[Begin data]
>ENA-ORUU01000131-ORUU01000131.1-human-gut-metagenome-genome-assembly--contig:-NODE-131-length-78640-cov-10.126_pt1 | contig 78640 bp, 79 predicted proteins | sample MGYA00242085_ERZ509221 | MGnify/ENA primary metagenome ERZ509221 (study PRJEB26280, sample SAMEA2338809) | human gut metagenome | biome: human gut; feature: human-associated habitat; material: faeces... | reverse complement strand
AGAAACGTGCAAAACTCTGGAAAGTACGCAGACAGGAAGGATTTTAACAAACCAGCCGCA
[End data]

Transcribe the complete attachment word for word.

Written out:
>ENA-ORUU01000131-ORUU01000131.1-human-gut-metagenome-genome-assembly--contig:-NODE-131-length-78640-cov-10.126_pt1 | contig 78640 bp, 79 predicted proteins | sample MGYA00242085_ERZ509221 | MGnify/ENA primary metagenome ERZ509221 (study PRJEB26280, sample SAMEA2338809) | human gut metagenome | biome: human gut; feature: human-associated habitat; material: faeces... | reverse complement strand
AGAAACGTGCAAAACTCTGGAAAGTACGCAGACAGGAAGGATTTTAACAAACCAGCCGCA